- PSU Abbreviations and Glossary
- Connectors used in a PC Power Supply
- PSU cables: Non-Modular, Modular and the middle-ground!
- Power Supply Labels
- Power Supply Form-Factor- ATX12V
- Power Supply Form-Factor- SFX12V
- Basic requirements of a power supply
- Facts about 80 Plus Certification
- Protection Circuits and Features
- List of Power Supplies, OEM and Review Links
- Common PC Power Supply Myths
- Resource Links and References
- View All
There are three types- the non-modular, semi-modular and modular power supplies. The reason these are out there is for two reasons- aesthetics and convenience.
Non-modular power supplies:
All the cables in non-modular power supplies are not removable. In the case of having unused cables, you end up usually stuffing them in some area of the case or tie it together with a cable tie and letting it be around. Depending on the case that you have, and the number of wires being used they would add a cable clutter around the case. Some case have that luxury of space where you can hide it, some do not. Most users buy cases with transparent side panel to show off their components, and the last thing such users want is a cable mess. If you take a mini-ITX case, having few unused cables greatly contributes to a clutter within the system, which would be an obstacle for the case’s airflow.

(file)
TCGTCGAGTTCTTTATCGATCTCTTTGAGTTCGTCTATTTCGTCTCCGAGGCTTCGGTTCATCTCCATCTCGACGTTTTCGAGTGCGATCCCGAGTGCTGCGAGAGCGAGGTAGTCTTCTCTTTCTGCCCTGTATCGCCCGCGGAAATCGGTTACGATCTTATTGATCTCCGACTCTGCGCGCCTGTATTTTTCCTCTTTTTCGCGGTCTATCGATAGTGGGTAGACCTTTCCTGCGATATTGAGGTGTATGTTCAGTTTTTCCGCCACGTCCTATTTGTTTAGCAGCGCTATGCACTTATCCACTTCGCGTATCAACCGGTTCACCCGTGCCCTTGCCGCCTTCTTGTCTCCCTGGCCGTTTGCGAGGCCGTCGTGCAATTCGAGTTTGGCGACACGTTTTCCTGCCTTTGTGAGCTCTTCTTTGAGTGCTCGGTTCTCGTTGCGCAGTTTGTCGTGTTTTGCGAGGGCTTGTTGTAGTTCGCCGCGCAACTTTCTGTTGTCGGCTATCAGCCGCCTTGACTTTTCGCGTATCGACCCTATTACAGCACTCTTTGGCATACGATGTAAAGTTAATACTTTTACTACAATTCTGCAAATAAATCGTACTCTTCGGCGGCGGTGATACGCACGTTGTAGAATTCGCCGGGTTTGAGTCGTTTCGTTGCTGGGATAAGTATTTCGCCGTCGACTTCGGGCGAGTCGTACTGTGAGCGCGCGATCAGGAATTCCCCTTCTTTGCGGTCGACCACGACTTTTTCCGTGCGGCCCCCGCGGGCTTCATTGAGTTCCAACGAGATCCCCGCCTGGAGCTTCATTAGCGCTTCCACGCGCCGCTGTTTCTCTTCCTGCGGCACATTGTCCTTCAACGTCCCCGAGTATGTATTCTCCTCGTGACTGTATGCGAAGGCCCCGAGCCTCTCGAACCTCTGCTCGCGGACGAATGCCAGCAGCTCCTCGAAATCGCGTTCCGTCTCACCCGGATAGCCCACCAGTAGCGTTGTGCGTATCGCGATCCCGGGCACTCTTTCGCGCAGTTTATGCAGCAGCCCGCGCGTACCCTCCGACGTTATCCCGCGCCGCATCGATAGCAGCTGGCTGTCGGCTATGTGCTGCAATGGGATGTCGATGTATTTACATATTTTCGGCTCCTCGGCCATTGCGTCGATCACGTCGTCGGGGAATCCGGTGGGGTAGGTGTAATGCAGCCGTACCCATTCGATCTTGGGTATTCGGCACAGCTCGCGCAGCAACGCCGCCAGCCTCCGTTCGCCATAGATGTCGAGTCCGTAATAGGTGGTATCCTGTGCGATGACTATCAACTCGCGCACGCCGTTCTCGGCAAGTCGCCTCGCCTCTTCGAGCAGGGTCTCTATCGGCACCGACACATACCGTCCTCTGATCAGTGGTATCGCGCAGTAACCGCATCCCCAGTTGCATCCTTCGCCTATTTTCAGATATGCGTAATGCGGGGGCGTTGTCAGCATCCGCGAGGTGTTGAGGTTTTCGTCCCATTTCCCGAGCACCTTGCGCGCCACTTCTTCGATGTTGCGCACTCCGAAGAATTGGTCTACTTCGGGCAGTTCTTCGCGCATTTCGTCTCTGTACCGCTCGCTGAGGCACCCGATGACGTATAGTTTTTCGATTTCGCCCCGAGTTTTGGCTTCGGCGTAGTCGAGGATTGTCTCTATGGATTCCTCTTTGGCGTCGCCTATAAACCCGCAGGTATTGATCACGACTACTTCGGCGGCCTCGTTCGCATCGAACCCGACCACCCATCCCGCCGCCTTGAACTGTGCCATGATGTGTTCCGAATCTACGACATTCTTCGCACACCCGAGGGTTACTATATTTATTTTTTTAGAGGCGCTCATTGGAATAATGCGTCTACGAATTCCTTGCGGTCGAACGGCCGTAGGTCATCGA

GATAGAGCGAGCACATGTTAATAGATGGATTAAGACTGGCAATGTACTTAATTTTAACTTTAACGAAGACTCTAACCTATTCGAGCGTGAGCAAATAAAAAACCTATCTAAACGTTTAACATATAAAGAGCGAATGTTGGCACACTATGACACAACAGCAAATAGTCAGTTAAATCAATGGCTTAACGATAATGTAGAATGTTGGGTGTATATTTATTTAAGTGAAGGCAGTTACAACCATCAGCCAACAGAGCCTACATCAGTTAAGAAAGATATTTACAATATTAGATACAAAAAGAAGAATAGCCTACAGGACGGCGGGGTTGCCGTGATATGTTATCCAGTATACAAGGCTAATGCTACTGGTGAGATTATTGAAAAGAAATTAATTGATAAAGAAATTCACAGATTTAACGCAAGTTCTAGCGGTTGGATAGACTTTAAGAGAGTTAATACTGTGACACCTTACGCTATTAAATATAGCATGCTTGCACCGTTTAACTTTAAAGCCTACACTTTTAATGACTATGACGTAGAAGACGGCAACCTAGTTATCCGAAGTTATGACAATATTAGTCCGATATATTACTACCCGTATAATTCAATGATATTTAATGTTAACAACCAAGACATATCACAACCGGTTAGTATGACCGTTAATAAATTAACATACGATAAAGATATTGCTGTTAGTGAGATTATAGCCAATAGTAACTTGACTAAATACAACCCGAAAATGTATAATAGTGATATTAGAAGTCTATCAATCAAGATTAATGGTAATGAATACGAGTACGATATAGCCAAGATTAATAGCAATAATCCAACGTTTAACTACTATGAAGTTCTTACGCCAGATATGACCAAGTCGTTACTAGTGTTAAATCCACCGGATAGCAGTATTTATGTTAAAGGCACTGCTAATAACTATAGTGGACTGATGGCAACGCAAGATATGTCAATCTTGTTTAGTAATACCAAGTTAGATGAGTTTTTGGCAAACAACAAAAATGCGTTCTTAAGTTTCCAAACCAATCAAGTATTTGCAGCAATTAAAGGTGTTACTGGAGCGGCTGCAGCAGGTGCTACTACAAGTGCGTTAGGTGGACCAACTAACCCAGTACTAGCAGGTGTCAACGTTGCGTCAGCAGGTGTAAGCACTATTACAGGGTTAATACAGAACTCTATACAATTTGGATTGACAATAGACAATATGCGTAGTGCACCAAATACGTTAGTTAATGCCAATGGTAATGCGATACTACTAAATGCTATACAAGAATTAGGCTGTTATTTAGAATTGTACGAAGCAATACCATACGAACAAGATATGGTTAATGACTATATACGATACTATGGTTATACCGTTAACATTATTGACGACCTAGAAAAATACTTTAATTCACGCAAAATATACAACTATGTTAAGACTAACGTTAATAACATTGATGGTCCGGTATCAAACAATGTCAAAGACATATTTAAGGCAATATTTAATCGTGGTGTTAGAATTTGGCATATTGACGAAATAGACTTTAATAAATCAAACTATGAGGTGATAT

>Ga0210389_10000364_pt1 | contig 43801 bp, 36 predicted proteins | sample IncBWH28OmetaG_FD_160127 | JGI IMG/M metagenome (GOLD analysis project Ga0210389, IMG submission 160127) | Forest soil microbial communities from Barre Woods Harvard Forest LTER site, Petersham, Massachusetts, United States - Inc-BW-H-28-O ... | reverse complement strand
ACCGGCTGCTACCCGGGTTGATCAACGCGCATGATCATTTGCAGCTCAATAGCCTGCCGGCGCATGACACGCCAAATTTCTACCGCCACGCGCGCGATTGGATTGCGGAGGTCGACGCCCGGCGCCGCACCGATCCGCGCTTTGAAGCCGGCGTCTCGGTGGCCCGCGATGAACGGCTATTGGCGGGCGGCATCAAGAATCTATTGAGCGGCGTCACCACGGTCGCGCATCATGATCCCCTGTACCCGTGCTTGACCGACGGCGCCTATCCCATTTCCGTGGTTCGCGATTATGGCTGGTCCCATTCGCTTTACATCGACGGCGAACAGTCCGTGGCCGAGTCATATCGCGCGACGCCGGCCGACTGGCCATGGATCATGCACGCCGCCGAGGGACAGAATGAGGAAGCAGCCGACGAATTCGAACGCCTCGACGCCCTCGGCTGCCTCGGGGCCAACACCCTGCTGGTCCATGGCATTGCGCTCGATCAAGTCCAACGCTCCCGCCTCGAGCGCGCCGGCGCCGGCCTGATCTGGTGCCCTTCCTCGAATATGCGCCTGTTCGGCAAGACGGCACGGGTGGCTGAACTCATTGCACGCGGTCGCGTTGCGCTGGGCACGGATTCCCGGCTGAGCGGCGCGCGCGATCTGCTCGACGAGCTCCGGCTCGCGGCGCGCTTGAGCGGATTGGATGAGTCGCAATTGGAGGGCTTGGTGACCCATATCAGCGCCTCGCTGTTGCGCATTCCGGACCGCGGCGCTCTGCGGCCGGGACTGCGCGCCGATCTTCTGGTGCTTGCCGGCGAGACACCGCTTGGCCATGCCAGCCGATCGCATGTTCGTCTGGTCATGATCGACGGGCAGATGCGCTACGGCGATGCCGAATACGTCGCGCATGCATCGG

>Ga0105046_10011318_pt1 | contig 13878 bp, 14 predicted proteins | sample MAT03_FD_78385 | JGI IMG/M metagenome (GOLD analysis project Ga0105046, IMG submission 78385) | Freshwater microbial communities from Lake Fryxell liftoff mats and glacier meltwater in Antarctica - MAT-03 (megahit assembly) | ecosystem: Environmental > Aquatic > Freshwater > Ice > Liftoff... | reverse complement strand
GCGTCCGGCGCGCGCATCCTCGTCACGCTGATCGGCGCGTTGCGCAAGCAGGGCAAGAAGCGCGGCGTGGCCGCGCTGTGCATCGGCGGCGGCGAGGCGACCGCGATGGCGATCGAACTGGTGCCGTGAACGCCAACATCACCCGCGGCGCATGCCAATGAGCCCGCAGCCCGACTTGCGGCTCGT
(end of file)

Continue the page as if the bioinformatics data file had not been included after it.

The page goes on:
Fully-modular power supplies:
A modular power supply is where you can detach ALL the cables from the power supply unit. This helps you to use the cables that you require. Such power supplies carry an extra premium and usually they’re justified by using it in a very good power supply with high efficiency and reliability.
There are certain aftermarket PSU cable makers that custom-sleeve power supply cables with certain colour combination. Boutique system makers and modders love fully modular power supplies exactly for that reason.
Semi-modular power supplies:
The middle ground is the semi-modular power supply. I’ve heard some call it ‘hybrid’. It doesn’t matter.
This is a healthier option and makes a lot more sense than full-modular. Certain cables that will always be required by the system will be connected- like the 24-pin and 4/8pin ATX/EPS connector. Some power supplies also have PCIe included with the non-removable bunch. The rest are removable- Molex/SATA and additional PCIe.
Unless you REALLY need to have an after-market sleeving for mandatory cables like 24-pin and ATX cables, this is perfect for the masses. Depending on the components used, they cost lesser than fully modular power supplies. This is also a feasible option for manufacturers to implement on a power supply rated for 400- 600w of a certain quality.